Thursday, April 23, 2015

Palomar Observatory

Palomar Observatory
Palomar Observatory. April 19, 2015. Greg Gillson.
I recently injured my shoulder. It is still recovering. One symptom is that I am currently unable to raise my arm. Thus, I am unable to hold my large camera and telephoto lens to take pictures. In fact, I have to use my binoculars one-handed. Adjusting the focus that way is slow and cumbersome, as you might imagine. So all the photos in this post were taken with my phone.

This past weekend Marlene and I got away for a few hours and headed up into the hills to explore the region around the Palomar Observatory. It was more exploration than birding--Oh, who do I think I'm fooling?--I am always birding! I visited many different areas for short periods of time while birding. That's exploring, right?

We started up on Palomar Mountain at 5600 feet elevation. That is higher than the highway passes over the Oregon Cascades. It is almost as high as Timberline Lodge on Oregon's 11,000 foot Mt. Hood.

Astrophysics is an interest of mine. I'd like astronomy a lot more if one didn't have to do it at night when my body really wants to sleep! And I don't like to be cold. But in order not to stress the telescope and cause focusing issues, the observatory is kept constantly at the night-time temperature of the mountain (after all, that's when the dome opens--at night). This time of year that is in the upper 40's or low 50's, but in winter that would be freezing or below.

The observatory is owned and operated by Caltech. The dome is as tall as a 12-story building. And architecturally is as wide as it is tall. The dome houses the Hale Telescope, a 200-inch telescope (16.7 feet lens width) that was the largest in world from 1949-1992. Tours are available daily, though Marlene and I just walked around the grounds and peered through the glass windows at the telescope. Photos through the glass didn't really turn out, with lots of glare from ceiling lights and reflections in through the window.

Observatory web site

Palomar Mountain
From smallest to largest: sage, manzanita, canyon live oak, black oak, incense cedar.
Common birds in the immediate area were Acorn Woodpeckers, Mountain Chickadees, Band-tailed Pigeons, Oak Titmouses, Steller's Jays, Western Bluebirds, White-breasted Nuthatches, Western Scrub-Jays, Common Ravens, and Spotted Towhees.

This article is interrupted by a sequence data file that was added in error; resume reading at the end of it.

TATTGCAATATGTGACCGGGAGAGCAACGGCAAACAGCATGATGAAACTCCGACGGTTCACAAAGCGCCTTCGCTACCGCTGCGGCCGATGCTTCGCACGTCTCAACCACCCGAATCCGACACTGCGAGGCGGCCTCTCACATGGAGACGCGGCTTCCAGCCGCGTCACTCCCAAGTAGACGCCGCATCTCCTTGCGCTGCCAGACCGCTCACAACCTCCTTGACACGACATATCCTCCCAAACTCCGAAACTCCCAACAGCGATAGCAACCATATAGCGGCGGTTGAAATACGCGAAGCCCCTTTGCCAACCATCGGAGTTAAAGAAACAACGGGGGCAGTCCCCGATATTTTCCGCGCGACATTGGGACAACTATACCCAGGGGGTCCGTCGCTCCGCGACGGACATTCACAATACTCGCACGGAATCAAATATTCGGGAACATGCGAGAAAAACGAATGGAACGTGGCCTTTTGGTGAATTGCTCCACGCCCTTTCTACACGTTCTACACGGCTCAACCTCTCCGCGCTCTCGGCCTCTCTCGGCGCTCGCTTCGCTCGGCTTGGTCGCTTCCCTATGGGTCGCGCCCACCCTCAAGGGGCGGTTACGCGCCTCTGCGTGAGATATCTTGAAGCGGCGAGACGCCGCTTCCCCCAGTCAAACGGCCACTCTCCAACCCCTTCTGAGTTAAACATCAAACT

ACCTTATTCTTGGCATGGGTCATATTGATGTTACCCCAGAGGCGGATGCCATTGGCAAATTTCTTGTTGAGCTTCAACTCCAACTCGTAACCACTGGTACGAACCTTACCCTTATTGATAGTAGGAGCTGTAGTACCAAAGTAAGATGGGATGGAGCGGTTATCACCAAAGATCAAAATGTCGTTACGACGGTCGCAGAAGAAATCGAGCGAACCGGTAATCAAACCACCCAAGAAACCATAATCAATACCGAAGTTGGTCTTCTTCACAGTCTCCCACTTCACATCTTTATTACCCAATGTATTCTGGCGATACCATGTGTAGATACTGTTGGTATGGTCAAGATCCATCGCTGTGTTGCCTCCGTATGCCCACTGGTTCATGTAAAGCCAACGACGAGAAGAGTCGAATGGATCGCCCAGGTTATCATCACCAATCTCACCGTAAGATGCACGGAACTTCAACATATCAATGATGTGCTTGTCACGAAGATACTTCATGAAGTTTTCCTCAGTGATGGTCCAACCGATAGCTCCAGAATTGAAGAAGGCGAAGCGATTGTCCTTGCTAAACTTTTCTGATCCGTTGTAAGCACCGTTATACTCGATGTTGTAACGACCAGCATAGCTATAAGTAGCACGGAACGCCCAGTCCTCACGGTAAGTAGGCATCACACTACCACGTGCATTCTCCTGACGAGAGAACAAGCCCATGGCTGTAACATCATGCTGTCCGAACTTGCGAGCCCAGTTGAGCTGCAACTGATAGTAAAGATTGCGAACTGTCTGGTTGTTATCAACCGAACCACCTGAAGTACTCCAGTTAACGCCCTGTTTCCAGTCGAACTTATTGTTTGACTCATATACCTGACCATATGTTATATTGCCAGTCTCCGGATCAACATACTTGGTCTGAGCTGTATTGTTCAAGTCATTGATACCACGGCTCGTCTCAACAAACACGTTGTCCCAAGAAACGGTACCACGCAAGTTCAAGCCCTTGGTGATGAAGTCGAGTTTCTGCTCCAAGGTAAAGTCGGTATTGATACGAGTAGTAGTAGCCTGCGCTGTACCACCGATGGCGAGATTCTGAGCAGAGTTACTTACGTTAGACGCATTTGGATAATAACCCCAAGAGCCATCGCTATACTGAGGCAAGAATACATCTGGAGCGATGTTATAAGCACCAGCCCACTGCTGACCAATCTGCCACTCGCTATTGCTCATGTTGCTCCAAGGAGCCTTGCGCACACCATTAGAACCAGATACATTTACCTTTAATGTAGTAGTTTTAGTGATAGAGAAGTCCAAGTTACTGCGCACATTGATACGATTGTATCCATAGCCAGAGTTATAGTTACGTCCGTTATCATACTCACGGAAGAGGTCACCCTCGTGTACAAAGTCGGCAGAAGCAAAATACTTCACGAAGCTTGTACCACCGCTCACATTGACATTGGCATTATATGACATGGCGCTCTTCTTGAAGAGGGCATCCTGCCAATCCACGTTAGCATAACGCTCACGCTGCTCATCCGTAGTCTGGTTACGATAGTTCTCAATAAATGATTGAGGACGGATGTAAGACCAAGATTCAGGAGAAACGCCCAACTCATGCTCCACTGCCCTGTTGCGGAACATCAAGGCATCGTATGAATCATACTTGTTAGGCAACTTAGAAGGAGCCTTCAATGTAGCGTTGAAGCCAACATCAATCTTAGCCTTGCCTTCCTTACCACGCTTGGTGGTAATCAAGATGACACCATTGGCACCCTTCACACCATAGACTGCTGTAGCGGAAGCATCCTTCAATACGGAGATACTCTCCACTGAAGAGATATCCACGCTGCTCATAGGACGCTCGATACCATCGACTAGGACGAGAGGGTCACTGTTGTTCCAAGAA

Marlene pointed out a small bird hopping in a tree and I spotted it--a Cassin's Vireo. It was my first record for San Diego County. New for the year was Black-chinned Hummingbird.

eBird Hotspot information.

Coulter pine cones on Palomar Mountain
Coulter pine cones are 10 inches long, dwarfing my full-sized 8x42 binoculars.
Palomar Mountain
Scenic view looking west.
After we were done here we drove through some of the campgrounds and Palomar Mountain State Park (first and second hills, respectively in the photo above). We drove into Fry Creek Campground. We drove up to the fire lookout on Boucher Hill. Then drove through the State Park (Chipping Sparrow was new year bird). We walked around Doane Pond where I found another new County Bird--Red-breasted Sapsucker. New birds for the year here included Brown Creeper, Warbling Vireo, Hammond's Flycatcher, and Pacific-slope Flycatcher.

Then we drove down Nate Harrison Grade. It only travels horizontally about 1/2 mile, but drops 3500 feet or more--zigzagging back and forth scores of times on tight switchbacks. Much of the road is single-lane gravel/dirt. Several areas were deeply rutted and washed out. I think it was worse than last year. I did spot another new Year Bird on the way down, an Olive-sided Flycatcher.

Anyway, a good day getting away from work for a while.